How do I sign up?
If you're new to WhatCulture, you can apply on this page to be a contributor by entering your email address above.
How much do I get paid?
At present, articles posted on WhatCulture.com earn £0.50 for every 1,000 views generated in the first 28 days of publication. The only exception is articles published for the WWE section, where you will earn £30 for every published list article, and £5 for every published shorter news article. All articles must be pitched and approved in advance. Only articles which are ultimately published are eligible for payout.
When will I be paid?
Fixed rate articles published in the previous month will be paid out via PayPal in the first few days of the following month (e.g. An article published during February would be paid out at the start of March), and those that earn variable rates will be paid out via PayPal in the first few days of the earliest month after the 28-day minimum earning period (e.g. variable rate content that is published on May 15th, would be paid out during the first few days of July)
What can I write about?
WhatCulture's a broad church, and we're always open to new ideas. Presently our core audience is focused on Film, TV, Wrestling, Gaming and Comics, but if you've got your own ideas we're always willing to hear them.
How do I pitch an article?
Once you're registered on the site and set up as a contributor you'll be able to access our pitching system for articles. You'll enter a brief description of your idea and a few key points and our editorial team will let you know if it's something that would work on WhatCulture.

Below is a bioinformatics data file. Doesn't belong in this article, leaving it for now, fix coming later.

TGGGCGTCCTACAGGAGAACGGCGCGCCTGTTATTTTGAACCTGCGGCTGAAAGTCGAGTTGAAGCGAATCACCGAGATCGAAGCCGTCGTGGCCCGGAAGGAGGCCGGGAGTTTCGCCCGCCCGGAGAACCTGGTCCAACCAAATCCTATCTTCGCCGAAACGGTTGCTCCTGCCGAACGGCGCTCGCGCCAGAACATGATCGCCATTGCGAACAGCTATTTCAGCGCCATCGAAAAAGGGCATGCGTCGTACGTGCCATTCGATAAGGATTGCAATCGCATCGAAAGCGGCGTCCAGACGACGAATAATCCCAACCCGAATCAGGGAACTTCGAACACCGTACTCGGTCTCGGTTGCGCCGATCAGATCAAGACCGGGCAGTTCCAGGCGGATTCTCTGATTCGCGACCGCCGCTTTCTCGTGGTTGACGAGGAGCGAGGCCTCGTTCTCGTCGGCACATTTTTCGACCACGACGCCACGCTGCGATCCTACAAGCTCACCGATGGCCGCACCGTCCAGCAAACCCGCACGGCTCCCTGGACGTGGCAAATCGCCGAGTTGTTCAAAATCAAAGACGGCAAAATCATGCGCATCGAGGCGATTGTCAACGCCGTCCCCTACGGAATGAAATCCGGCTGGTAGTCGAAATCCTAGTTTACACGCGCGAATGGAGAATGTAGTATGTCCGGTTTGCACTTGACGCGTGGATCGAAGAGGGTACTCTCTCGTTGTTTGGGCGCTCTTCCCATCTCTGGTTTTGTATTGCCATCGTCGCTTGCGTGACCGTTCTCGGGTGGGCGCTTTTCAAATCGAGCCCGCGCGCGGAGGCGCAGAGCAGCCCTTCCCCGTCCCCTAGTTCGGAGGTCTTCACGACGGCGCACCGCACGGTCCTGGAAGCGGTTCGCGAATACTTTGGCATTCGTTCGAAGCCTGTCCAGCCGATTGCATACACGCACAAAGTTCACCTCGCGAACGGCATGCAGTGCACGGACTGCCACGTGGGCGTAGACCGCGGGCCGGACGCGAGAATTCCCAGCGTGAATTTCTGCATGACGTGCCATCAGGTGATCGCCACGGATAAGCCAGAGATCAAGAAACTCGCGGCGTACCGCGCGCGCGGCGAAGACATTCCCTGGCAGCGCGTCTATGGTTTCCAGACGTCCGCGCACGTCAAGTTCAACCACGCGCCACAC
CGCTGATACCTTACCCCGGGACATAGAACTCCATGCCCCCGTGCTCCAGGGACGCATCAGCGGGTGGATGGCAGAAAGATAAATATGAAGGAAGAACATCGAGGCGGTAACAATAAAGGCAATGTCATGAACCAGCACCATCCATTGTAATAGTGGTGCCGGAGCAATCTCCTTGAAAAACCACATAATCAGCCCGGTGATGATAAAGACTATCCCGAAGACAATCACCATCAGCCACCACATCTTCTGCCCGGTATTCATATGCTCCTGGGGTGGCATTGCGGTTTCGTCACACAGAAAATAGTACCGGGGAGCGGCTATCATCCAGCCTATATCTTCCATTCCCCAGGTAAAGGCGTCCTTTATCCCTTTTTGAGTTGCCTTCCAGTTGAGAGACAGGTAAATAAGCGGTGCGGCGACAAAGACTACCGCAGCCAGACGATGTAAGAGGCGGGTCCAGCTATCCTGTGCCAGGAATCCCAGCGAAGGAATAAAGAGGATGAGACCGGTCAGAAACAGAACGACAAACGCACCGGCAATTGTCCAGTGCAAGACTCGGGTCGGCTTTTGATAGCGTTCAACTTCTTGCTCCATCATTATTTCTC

How frequently can I pitch?
As often as you like, although getting a pitch approved is at the discretion of our editorial team.
When does my work get published?
Once you've submitted your finished article, it'll be passed onto the appropriate member of the editorial team who'll check that it's inline with our existing style and standard of publishing. Once it's ready, it'll be published at the soonest appropriate opportunity.
My pitch was rejected, what gives?
Our editorial team is committed to publishing the best possible content and, occasionally, they'll have to knock back an idea that's too far removed from what they know our audience are interested in. They'll be happy to provide feedback as to why on request.
My article has been sent back to me, what does that mean?
Again, our editorial team is committed to publishing the best possible content, and this means that occasionally we'll need to make alterations to bring it in line with our existing style and standards. Sometimes it might even take a few goes, but rest assured all feedback is designed to be constructive.